CHEM332 Instrumental Analysis 4
EVRN317 Environmental Health App 4
EVRN341 Environmental Chemistry 4
EVRN425 Environ. Systems Analysis 4

PHYS221 or PHYS231 (4)
PHYS222 or PHYS232 (4)

Directed Electives (8 cr. minimum from the following)
BIOL126 Interpretation of Maps and Aerial Photographs 2
BIOL230 Introduction to Soils 4
BIOL304 The Human Environment 3
CHEM226 Organic Chemistry II 4
CHEM261 Inorganic Chemistry 4
ECON 307 Environmental Economics
FIRE312 Hazardous Materials Mgmt 4
GEOL122 Physical& Hist Geology II 4
Any 300 level or higher BIOL, CHEM, or EVRN

Chemistry Concentration

The Chemistry Concentration includes additional coursework in:

PHYS221 or PHYS231 (4)
PHYS222 or PHYS232 (4)
CHEM225 Organic Chemistry I 4
CHEM226 Organic Chemistry II 4
CHEM231 Quantitative Analysis 4
CHEM261 Inorganic Chemistry 4
CHEM332 Instrumental Analysis 4
CHEM341 Environmental Chemistry 4
CHEM351 Introductory Biochemistry 4
CHEM353 Introductory Toxicology 3
Complete one course from following two:
*CHEM361 Physical Chemistry I 4
*CHEM362 Physical Chemistry II 3
EVRN425 Environ. Systems Analysis 4
Complete one of the following math options:
*ENGR140 Linear Algebra & Numerical
Methods 2 AND
*ENGR245 Calculus App. For Technology 3
OR
*MATH152 Calculus II 4
For American Chemical Society certified degree,
additionally required (total lab hours must be at
least 400 hours). See Department Chair for
special rules regarding ACS certification:

EVRN495 Senior Project 2

Policy & Management Concentration

The Policy & Management Concentration includes additional coursework in:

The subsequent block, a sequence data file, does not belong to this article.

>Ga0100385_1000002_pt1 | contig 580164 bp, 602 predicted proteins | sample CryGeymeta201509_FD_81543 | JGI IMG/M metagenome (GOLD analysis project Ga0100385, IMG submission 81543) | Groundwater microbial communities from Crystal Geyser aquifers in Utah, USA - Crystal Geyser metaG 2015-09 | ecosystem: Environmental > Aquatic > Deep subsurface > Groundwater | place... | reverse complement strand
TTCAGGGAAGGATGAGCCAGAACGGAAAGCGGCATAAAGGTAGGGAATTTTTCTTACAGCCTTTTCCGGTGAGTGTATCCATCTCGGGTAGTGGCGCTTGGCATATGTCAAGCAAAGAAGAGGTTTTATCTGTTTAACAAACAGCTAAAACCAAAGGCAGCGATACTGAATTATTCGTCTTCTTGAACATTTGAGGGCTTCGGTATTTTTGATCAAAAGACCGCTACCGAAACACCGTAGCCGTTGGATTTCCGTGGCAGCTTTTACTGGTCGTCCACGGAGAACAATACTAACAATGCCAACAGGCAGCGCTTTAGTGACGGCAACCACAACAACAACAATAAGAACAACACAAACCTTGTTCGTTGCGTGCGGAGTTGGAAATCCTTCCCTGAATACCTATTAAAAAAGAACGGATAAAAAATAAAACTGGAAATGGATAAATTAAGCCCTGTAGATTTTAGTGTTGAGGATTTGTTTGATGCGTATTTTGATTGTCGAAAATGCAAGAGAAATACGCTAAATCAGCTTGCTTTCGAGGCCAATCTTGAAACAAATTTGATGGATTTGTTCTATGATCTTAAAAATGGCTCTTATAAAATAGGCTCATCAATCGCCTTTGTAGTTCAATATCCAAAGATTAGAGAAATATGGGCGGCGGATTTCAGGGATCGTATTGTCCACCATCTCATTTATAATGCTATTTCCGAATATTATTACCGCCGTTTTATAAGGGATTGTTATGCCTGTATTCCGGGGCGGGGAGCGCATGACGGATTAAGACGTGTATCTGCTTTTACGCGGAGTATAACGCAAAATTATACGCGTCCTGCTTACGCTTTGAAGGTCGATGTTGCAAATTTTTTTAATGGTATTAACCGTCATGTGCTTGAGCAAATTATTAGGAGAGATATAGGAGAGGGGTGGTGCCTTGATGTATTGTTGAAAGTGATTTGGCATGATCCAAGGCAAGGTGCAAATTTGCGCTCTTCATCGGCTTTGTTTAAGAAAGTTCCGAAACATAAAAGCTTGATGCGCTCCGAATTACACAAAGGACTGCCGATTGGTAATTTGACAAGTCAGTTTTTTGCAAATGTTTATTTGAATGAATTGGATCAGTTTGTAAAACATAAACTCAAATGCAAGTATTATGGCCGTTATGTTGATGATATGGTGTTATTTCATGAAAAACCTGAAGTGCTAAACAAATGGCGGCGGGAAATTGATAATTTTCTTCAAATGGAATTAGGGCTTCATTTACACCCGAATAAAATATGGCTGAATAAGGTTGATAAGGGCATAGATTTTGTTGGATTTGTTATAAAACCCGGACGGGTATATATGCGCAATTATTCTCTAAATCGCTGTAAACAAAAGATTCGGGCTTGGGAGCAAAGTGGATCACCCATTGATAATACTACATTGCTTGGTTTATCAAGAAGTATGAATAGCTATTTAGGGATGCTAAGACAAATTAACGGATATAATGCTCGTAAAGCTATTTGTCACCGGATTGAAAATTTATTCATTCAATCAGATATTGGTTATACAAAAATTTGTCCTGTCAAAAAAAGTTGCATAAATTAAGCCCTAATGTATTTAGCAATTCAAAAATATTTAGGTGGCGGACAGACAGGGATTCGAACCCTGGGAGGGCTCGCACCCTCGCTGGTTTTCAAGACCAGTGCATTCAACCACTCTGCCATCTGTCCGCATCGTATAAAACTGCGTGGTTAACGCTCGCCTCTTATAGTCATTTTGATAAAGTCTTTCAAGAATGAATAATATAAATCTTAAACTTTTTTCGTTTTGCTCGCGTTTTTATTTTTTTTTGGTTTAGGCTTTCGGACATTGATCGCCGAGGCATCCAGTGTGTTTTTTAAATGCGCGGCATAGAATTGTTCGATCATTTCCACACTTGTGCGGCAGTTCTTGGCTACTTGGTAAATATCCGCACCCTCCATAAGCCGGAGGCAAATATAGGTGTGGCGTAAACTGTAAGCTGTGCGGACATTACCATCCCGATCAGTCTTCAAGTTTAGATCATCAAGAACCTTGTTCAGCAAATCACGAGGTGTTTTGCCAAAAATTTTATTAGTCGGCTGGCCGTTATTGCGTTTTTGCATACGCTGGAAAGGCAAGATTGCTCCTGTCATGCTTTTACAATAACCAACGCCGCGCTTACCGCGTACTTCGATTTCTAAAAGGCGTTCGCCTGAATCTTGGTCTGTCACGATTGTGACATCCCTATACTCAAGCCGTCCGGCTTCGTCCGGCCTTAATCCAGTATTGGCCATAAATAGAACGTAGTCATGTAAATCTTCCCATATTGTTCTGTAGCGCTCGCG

BIOL203 Fund. of Natural Resources 3
BIOL287 Conservation Biology 3
BIOL304 The Human Environment 3
EVRN317 Environmental Health App 4
EVRN325 Geospatial Analysis 3
EVRN345 Advanced Spatial Statistics 4
EVRN355 GIS Program & App 4
ECON202 Princ. of Microeconomics 3
ECON307 Environmental Economics 3
POLI342 International Environ. Policy 3


Directed Electives (13 cr. minimum)
BIOL126 Interpretation of Maps and Aerial Photographs 2
BIOL230 Introduction to Soils 4
BIOL284 Princ of Forest Conservation 4
BIOL470 Restoration Ecology 3
BUSN308 Managing Cultural Diff 3
COMM302 Argument. & Advocacy 3
COMM320 Public Relations 4
CSCI105 Intro to Computer Program. 3
EVRN495 Senior Project 2
FIRE312 Hazardous Materials Mgmt. 4
GEOG 302 Economic Geography 4
GEOG306 Cultural Geography 3
POLI110 Intro American Gvt & Poltcs 4
POLI201 Intro to Public Admin. 3
POLI301 Policy Analysis & Eval. 4
SOCY227 Population and Ecology 3

 

Asymmetric Synthesis Using Chiral Auxiliaries and Titanium Enolates

Michael Overbeek

Chiral auxiliary-mediated asymmetric aldol additions are an important method for asymmetric carbon-carbon bond formation. Dr. Daveid A. Evans from Harvard University has developed the use of a boron enolate to allow for specific stereochemistry, often called an ďEvanís Aldol Reactioní. The use of a titanium enolate, instead of a borony enolate, has been documented to create the opposite stereocenters when utilizing the Evanís Aldol methodology. This project describes an attempt to form an anti-Evans product with the addition of phenylacetaldehyde to R-(-)-4-Benzyl-3propionyl-2oxazolidinone. The use of an aldehyde substrate when utilizing a chiral titanium enolate has not been well documented in the literature.